FAD diets are “fashionable diets”. They come and they go just like fashion; causing a big stir and then eventually fade away. Many offer quick fixes for multiple problems such as weight loss and reducing the risk of disease or even curing certain diseases. There are many of these diets but I will discuss only four of them in this article – the gluten free diet, the paleolithic diet, the Atkins diet and the ketogenic diet. 

The Gluten-Free Diet

The gluten-free diet as the name suggests, exclude all foods that contain gluten proteins. This is absolutely essential for people with celiac disease or gluten-intolerance, as there is no cure for these conditions except for abstinence. However, people without these problems have jumped onto the gluten-free ban wagon purporting health benefits such as weight loss, clearer thinking, and increased energy. The fact is that no study has so far has proven these or other claims made by gluten-free dieters. It’s likely that the benefits of weight loss may be due to the restrictive diet leading to lower calorie consumption or the selection of more whole-grain low calorie foods. High energy and clearing of brain fog could be the result of eating more fruits and vegetables for those who choose to include more in their diet. Since many gluten-containing grains contains or are fortified with essential minerals such as iron and calcium, and B vitamins such as thiamine, riboflavin, niacin and folic acid, a gluten-free diet may be deficient of these. It is commonly believed that gluten-free products are more nutritious, but this is not necessarily so. Many are packed with sugars, starch and refined flour, and have a lower nutrient profile compared to products containing gluten. So, if you don’t experience a medical problem from eating gluten, you may find a gluten-containing diet a healthier option. 

The Paleolithic Diet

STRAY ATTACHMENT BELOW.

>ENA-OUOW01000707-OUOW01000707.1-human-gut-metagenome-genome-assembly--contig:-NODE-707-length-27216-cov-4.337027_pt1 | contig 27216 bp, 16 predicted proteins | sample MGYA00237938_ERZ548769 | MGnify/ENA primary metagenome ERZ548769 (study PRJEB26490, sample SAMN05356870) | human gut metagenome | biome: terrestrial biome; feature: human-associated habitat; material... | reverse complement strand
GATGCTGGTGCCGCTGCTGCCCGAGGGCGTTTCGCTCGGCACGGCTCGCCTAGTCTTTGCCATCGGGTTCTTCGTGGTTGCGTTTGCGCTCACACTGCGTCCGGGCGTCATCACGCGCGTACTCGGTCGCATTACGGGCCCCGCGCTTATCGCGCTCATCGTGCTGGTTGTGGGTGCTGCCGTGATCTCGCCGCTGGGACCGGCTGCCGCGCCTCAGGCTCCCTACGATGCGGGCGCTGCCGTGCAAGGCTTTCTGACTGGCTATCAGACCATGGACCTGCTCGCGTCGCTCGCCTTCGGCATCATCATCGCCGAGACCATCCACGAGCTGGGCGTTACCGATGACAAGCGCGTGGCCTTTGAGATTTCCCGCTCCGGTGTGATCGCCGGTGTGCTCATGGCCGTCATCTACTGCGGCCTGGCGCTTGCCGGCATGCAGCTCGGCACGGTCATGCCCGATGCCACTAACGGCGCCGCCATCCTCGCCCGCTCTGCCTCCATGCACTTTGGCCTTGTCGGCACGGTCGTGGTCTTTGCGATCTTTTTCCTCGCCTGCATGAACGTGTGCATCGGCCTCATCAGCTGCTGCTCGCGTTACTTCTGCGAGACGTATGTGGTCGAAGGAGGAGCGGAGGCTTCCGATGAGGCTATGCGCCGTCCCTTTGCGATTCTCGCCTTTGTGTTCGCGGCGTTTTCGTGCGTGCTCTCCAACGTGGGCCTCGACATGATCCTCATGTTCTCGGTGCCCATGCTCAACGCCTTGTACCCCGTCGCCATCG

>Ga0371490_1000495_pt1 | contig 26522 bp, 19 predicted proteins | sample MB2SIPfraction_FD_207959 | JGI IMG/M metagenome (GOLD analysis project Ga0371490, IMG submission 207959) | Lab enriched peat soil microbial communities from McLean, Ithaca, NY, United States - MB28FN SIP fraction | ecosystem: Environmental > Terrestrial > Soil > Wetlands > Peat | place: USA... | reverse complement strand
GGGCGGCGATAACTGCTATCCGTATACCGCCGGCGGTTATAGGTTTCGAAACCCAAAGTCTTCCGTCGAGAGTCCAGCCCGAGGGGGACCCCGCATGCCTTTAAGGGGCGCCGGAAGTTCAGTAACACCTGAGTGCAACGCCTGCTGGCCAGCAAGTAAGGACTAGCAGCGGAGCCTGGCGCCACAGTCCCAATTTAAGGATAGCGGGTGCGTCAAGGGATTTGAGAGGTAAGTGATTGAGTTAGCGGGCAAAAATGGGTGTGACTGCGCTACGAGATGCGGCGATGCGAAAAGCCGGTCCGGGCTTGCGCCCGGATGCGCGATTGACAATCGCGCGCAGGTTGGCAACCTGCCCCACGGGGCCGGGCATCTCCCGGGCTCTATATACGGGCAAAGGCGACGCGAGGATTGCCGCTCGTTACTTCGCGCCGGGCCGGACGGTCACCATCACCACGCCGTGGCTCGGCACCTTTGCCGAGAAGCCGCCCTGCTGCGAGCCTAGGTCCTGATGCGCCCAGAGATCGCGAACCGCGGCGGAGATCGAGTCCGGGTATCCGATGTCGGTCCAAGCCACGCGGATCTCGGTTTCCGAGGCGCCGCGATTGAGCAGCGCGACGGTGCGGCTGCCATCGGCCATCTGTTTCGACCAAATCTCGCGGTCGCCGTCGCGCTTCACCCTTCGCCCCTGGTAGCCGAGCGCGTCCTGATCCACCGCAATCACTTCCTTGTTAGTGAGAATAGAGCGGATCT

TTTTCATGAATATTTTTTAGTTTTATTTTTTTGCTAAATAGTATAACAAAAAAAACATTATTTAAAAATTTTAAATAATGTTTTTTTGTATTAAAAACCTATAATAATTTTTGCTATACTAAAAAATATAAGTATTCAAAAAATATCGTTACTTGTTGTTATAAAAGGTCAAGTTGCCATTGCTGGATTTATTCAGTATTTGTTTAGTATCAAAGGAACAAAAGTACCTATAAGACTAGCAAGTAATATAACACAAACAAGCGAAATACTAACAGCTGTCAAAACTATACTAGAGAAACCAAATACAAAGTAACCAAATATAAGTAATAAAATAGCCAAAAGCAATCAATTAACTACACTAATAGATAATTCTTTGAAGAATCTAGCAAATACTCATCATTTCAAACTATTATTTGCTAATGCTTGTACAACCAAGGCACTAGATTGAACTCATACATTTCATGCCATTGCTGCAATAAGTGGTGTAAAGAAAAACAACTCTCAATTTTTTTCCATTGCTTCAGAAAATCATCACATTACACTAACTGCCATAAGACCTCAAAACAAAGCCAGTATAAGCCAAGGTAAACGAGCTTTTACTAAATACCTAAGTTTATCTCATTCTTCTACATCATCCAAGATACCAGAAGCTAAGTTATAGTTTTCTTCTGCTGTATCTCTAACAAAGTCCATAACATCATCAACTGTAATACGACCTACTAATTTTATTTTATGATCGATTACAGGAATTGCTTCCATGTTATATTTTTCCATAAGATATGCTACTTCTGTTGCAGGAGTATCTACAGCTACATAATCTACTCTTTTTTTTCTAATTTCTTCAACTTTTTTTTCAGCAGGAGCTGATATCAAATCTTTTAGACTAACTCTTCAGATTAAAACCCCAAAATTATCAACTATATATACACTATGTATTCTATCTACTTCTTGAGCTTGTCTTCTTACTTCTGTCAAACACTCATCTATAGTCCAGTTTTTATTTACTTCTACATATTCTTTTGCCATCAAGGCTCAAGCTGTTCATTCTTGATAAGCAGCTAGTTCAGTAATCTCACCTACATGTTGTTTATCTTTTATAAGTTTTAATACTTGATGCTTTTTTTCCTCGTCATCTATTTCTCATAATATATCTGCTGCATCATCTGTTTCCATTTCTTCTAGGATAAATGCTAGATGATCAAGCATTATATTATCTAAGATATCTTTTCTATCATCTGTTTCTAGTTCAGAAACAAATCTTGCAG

The Paleolithic diet is believed to be the diet consumed by early humans during the Paleolithic era or Stone Age, from 2.5 million years ago to 10,000 years ago. It is believed by paleo dieters that during this time man ate mainly lean grass fed meat, and fish that was hunted, vegetables, fruits, and seeds. They believe that this is the diet that man was evolved to eat. Foods that were not available then are forbidden from this diet. These include dairy, grains, legumes, sugar and processed food. Paleo eaters may be misguided however, since if evolution did happen, the gastrointestinal (GI) tract of man would have evolved to adapt to the foods we eat today. They perhaps assume that human evolution of the GI tract remained stagnant at least for the last 10000 years. They also fail to realize that many foods like cabbage and bitter yams that would have been available to early humans were high in toxins back then and have over time been selectively bred to make them safer to eat. Today’s humans could not possible go back to eating like Stone Age men and survive. But, did early humans really eat a high-meat diet as paleo dieters say? The research appears to say the opposite. Early humans would have ate the more accessible and convenient plant-based diet and less meat. This would be due to the lack of efficient tools needed for hunting, and the tremendous amount of energy that is required for hunting activity. In fact it appears that man did not evolve, or was not designed to eat meat but rather a plant-based diet.